The Oilbird

The Oilbird: Is This Thing Even a Bird?

You know the type: They go out after sundown and return again in the morning, and regurgitate whatever they may have ingested during the night. Then they sleep all day and whine at the tiniest sliver of light. They’re almost never caught alone, preferring to gather in large, single-minded groups. Their attempts to grow facial hair are pitiful, but they keep on trying. And they’re always thinking about food. That’s right: I’m talking about Oilbirds (Steatornis caripensis), the only nocturnal, fruit-eating birds in the world! (Other acceptable answers include “my college roommate” or any combination of Greek letters.)

In truth, it’s not quite fair to put the Oilbird in such dubious company—the guácharo, as the bird is known in its native South America, actually has a lot going for it, including the story of its brush with none other than Alexander Von Humboldt, famed Prussian naturalist. In 1799, not long into his Latin American expedition, Humboldt led his outfit into the low-lying Caripe mountains of eastern Venezuela, where they briefly stayed at a Capuchin mission. During their visit, the monks talked Humboldt’s ear off about a nearby cave that was occupied by thousands of nocturnal birds. So he decided to see it for himself.

A few days later, members of an indigenous tribe guided the Humboldt expedition up a small river and into the mouth of the cave. The waning light soon forced them to ignite their torches and a distant squawking grew louder as they proceeded into the cave, where “the shrill and piercing tones of the guácharo reverberate from the arched roof, and echo repeats them in the depths of the cavern,” reported Humboldt. His guides held up their torches to reveal the source of the commotion, which emanated from thousands of funnel-shaped nests glued to the roof of the cave. Humboldt and his crew fired their guns haphazardly into the shadows, and managed to bag two specimens. Then they retreated back into daylight to examine them, finding chestnut colored birds with a hooked beak surrounded on both sides by long, whisker-like hairs.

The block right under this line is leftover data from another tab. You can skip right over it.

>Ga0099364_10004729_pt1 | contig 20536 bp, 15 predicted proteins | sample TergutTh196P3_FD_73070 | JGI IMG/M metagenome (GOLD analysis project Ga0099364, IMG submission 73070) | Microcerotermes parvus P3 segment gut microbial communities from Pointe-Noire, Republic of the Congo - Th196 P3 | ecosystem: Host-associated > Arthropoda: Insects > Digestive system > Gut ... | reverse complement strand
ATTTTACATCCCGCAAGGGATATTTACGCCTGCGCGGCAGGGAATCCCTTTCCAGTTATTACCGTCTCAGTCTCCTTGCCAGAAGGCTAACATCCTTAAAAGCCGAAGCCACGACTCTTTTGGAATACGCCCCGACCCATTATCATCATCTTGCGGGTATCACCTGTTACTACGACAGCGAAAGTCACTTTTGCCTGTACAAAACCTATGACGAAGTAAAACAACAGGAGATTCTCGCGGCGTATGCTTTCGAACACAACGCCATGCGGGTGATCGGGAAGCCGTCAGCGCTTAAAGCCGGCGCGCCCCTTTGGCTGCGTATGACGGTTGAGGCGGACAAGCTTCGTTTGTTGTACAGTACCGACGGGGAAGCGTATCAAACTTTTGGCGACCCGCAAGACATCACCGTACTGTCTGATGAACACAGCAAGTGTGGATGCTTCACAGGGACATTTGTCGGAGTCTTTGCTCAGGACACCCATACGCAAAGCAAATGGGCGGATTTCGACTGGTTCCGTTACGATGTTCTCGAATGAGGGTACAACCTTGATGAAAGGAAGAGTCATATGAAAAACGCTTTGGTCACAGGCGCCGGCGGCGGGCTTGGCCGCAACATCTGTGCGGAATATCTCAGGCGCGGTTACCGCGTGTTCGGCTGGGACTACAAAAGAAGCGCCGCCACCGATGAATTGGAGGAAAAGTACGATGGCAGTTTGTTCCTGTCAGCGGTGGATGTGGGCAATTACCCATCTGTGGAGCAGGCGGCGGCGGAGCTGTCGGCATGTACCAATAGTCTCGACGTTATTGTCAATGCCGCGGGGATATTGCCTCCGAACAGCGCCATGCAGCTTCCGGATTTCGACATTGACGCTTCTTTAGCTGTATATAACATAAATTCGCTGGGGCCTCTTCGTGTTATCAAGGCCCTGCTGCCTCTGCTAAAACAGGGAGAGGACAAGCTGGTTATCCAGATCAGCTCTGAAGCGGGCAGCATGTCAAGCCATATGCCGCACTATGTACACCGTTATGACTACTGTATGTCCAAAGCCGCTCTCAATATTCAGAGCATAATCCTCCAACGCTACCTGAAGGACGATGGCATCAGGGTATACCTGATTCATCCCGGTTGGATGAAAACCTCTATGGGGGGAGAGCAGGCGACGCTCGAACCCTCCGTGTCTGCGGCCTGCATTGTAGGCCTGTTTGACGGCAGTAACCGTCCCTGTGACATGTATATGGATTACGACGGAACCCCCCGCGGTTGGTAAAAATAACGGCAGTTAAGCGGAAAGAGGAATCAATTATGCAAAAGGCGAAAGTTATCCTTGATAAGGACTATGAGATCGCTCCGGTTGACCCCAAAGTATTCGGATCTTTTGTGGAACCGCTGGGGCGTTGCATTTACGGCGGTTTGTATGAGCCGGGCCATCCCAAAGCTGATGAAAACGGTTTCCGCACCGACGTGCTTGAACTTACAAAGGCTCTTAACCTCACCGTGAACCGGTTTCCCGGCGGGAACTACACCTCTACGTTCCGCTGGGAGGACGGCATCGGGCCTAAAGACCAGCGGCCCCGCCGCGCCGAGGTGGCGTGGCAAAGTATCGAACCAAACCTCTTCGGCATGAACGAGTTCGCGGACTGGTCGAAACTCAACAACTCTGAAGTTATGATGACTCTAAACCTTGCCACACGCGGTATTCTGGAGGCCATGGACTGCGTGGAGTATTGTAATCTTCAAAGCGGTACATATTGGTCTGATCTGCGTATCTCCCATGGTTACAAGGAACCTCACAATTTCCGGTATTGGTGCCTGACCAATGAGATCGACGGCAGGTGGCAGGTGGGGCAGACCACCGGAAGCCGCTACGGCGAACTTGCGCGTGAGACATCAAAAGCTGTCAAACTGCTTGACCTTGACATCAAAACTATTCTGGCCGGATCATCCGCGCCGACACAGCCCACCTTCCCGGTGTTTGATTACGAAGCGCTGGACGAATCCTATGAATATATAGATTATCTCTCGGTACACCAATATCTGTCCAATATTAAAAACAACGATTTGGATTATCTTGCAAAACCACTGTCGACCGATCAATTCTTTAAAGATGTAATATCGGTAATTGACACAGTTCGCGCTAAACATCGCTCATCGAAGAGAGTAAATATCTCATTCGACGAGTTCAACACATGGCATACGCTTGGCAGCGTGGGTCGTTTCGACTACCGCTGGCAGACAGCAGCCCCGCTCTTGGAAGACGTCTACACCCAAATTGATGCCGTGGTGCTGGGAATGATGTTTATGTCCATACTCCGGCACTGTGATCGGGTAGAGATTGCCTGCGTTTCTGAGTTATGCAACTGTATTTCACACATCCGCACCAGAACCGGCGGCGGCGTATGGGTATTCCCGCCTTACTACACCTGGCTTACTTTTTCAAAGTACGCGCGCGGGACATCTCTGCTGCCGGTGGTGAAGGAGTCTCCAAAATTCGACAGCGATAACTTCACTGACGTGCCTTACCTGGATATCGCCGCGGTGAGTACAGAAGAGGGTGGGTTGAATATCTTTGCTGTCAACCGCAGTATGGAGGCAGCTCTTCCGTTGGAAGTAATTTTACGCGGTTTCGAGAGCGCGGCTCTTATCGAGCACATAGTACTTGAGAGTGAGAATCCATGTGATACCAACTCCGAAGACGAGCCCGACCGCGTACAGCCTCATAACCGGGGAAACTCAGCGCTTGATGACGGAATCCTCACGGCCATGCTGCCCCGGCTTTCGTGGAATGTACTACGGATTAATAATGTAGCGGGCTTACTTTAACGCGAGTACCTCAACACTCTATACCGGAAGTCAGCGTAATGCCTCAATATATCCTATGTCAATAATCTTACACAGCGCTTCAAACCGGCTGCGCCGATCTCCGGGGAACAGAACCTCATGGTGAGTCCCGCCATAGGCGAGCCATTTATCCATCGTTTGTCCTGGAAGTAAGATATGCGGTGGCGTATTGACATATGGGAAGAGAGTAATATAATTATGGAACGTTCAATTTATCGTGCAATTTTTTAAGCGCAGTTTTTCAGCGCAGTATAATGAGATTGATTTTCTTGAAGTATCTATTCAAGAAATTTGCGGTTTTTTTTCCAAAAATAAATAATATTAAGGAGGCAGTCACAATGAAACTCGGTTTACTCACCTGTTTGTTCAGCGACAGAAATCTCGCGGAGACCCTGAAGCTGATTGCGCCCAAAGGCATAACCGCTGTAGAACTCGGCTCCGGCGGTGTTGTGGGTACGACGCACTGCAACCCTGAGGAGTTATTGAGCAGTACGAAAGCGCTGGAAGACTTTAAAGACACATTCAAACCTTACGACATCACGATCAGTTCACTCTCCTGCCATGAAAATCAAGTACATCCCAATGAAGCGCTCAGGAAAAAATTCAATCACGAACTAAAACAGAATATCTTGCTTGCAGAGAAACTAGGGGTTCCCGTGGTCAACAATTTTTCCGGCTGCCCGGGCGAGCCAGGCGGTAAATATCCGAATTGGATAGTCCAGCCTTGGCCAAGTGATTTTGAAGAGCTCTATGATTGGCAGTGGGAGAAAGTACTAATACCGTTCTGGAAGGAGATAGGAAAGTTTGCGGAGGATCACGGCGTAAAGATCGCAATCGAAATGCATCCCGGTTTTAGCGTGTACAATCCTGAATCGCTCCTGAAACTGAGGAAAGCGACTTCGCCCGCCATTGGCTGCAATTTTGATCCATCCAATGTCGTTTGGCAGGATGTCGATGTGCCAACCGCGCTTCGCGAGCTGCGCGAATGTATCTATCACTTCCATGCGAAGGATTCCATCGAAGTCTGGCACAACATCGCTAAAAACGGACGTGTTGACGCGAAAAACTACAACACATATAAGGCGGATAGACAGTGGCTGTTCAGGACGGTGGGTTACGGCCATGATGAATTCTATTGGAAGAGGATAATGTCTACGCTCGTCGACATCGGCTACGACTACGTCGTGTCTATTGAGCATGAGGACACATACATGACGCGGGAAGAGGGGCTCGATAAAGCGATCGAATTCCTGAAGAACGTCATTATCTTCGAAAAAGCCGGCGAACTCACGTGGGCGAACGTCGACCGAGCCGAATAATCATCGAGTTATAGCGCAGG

Thus was the Oilbird discovered by the European scientific world. But Venezuela’s indigenous people had long been well acquainted with the birds, and in particular the plump baby guácharo, which are rich with precious fat that could be used for everything from flavoring food to fueling those torches. Each year, during what they called the oil-harvest, they hiked into the cave and used poles to destroy the nests, killing baby guácharo by the thousands, and then rendered their fat into earthen pots. Fortunately for the guácharo (as a species, if not as individuals), the people believed the souls of their ancestors dwelled in the deepest recesses of the cave, and refused to disturb them, which meant that only the birds closer to the mouth of the cave met the unfortunate fate of becoming torch fuel.

At the time, Humboldt knew he was dealing with a species previously unknown to the scientific world, and a weird, cave-dwelling one at that. What he didn’t know about were all the cool tools the Oilbird has developed to maneuver a world without light. For example, their retinas pack one million rods per millimeter—the highest rod density recorded in any vertebrate—which allows their eyes to take in more light than any other bird’s. And those whiskers, pathetic looking though they might be, actually serve a purpose, providing additional sensory cues that help the Oilbird get around, not unlike many mammals. 

But the oilbird’s most impressive adaptation might be its ability to maneuver within its cavern using echolocation. Unlike bats, which call at a frequency too high for human detection, Oilbirds emit a series of audible-to-humans clicks that ricochet off upcoming obstacles, providing a map of the terrain ahead. How can Oilbirds keep track of their own clicks with so many other birds in the colony? Each Oilbird clicks at a slightly different frequency.

So that’s the Oilbird, and while they may have a few things in common with your typical frat boy, it turns out there are numerous other, more favorable comparisons to be made: They live in caves, like bats; use their whiskers to feel around in the dark, like mice; and rely on sonar to get around, like dolphins. Or, you could just drop the comparisons altogether and see the Oilbird for the totally unique species that it is.

Oh, and one last thing: they’re monogamous. I’d like to see your average frat boy manage that.